While the Court confirmed that Tribes have reserved rights in groundwater, it did not address the remaining trial court issues, including the amount of groundwater reserved.  The Court acknowledged that the New Mexico primary-secondary analysis could be applicable in that process.  Under New Mexico, which concerned reserved rights on forest lands not a Native American Reservation, the quantity of water reserved is to accomplish the “primary” purpose of the reservation and water needed for “secondary” purposes must be obtained under state law.

The Court’s confirmation that the Winters doctrine applies to groundwater is a significant victory for Tribes.  That is especially true for Tribes in the arid west where groundwater may be the sole or primary source of water for the Reservation.

In addition, the Court’s finding that the Reservation was created to establish a homeland for the Tribe provides a broad and evolving basis to quantify the amount of water reserved.  Most courts had held that the purpose of reservations was for agriculture and that the method to quantify the amount of water reserved was to calculate the “practicably irrigable acreage” or “PIA” on each reservation. The “homeland” purpose adopted here is more rational, although it is not clear how the quantity of water reserved for that broad purpose will compare with the quantity calculated under the PIA process.  That will become clearer as the case proceeds through the next phases of the trial.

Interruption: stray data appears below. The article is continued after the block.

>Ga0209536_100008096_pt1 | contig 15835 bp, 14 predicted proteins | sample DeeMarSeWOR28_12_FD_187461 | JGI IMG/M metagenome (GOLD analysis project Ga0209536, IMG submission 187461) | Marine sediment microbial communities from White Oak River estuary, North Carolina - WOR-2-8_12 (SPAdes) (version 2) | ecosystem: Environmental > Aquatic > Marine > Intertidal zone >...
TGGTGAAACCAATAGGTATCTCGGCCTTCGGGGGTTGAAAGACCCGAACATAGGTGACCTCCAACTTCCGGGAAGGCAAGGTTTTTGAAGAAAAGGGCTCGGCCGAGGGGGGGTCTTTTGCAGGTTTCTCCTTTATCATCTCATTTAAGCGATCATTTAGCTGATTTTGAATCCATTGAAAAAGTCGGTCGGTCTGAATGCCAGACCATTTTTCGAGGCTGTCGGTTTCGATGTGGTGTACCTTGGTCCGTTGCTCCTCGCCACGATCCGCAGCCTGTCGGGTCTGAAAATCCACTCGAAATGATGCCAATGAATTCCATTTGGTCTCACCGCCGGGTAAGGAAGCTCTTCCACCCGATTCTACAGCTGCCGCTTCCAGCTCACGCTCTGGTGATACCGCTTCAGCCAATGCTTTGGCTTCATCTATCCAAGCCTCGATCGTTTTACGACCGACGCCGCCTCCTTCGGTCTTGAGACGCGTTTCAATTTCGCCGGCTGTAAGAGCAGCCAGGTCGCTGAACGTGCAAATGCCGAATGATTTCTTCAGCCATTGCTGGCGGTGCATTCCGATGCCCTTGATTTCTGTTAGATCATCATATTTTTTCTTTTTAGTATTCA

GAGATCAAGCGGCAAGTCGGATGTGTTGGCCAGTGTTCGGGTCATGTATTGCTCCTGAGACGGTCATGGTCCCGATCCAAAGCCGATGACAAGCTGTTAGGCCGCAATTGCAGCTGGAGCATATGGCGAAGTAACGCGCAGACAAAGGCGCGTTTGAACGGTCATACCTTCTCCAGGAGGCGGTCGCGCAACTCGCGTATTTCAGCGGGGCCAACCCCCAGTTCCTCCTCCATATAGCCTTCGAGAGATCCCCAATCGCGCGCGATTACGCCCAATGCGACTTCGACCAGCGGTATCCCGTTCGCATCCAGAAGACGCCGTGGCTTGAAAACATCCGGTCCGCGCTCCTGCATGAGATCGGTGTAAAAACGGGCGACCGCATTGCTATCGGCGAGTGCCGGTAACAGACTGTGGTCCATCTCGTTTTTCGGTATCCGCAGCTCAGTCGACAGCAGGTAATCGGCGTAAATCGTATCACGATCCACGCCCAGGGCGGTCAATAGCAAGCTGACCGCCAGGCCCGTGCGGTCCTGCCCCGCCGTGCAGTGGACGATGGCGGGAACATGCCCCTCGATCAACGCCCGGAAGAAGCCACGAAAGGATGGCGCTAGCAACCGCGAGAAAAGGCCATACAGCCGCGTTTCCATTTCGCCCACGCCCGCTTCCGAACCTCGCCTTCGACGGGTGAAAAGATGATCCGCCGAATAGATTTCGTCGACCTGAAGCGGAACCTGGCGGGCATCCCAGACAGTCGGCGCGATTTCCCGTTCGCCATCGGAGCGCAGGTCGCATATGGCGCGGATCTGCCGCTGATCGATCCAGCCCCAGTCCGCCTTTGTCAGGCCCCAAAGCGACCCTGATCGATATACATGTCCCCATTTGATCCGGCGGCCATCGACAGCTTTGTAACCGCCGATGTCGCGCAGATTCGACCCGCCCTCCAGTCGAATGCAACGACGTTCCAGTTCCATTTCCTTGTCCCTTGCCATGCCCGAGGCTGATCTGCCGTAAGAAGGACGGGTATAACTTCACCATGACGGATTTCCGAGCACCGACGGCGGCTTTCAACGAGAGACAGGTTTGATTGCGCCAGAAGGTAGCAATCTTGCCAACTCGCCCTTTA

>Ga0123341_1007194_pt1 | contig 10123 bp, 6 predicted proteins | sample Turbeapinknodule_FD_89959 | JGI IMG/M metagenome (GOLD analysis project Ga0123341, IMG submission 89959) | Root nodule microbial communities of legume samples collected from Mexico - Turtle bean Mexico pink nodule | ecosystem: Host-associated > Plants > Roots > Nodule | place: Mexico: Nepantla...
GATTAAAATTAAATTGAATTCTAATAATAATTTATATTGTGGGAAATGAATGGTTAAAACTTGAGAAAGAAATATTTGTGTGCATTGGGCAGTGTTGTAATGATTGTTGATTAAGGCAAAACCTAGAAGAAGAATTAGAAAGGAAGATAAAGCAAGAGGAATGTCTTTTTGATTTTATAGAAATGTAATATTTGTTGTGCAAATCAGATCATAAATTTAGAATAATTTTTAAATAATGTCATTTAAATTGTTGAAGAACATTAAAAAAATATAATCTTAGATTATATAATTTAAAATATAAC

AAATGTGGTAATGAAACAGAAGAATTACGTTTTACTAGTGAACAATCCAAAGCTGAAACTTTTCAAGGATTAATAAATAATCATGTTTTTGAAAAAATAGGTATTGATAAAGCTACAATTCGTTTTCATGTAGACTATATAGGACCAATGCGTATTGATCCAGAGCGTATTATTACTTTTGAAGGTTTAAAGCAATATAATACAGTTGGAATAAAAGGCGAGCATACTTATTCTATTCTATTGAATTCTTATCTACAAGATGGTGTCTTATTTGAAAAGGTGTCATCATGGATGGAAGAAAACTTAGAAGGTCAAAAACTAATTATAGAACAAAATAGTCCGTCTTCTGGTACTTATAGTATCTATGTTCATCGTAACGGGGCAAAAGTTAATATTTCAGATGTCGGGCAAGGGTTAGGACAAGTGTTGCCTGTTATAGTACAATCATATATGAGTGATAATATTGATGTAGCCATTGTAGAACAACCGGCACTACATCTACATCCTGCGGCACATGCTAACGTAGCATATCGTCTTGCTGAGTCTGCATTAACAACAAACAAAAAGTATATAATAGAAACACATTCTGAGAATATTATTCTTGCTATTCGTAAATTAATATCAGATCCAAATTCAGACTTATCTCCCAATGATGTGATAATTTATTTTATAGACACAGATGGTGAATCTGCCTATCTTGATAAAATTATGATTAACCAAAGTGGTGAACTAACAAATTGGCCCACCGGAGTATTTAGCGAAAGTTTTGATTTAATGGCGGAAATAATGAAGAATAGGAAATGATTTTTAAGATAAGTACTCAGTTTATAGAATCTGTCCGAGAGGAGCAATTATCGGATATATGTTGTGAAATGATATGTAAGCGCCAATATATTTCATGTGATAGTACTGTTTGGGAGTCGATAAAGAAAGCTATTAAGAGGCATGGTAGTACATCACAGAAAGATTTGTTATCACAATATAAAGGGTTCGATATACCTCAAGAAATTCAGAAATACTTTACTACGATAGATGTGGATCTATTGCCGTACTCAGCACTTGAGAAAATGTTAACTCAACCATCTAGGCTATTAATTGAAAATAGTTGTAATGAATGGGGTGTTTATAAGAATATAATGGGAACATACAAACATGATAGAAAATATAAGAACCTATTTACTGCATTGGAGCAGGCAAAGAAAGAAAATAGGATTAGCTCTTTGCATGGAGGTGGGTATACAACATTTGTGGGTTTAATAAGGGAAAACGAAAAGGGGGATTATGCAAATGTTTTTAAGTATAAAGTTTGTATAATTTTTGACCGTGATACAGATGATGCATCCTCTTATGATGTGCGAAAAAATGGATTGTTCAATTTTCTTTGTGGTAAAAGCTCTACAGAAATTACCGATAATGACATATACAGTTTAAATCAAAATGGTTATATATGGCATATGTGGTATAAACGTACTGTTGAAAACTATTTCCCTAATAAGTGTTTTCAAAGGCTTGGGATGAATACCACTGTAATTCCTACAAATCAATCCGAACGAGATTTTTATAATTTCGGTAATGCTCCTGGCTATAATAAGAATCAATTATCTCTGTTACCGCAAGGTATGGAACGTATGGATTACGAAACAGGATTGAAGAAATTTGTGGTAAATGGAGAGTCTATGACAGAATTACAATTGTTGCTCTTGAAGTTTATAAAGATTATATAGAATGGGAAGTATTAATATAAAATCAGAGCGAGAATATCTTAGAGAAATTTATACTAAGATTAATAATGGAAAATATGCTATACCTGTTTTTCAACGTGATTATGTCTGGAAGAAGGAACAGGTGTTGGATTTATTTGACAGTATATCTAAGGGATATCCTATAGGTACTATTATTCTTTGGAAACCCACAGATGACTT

Procopio_Rusinek_Walter_Bio Photo

Walter Rusinek is a member of the Native American Law and Energy and Environment practice groups.  He counsels Native American clients on various environmental and Indian law issues, including the transfer of fee-owned property into trust.  Connect with Walter at walter.rusinek@procopio.com.

Ted GriswoldTed is head of the Native American Law practice group and primary editor for the Blogging Circle. Connect with Ted at ted.griswold@procopio.com and 619.515.3277.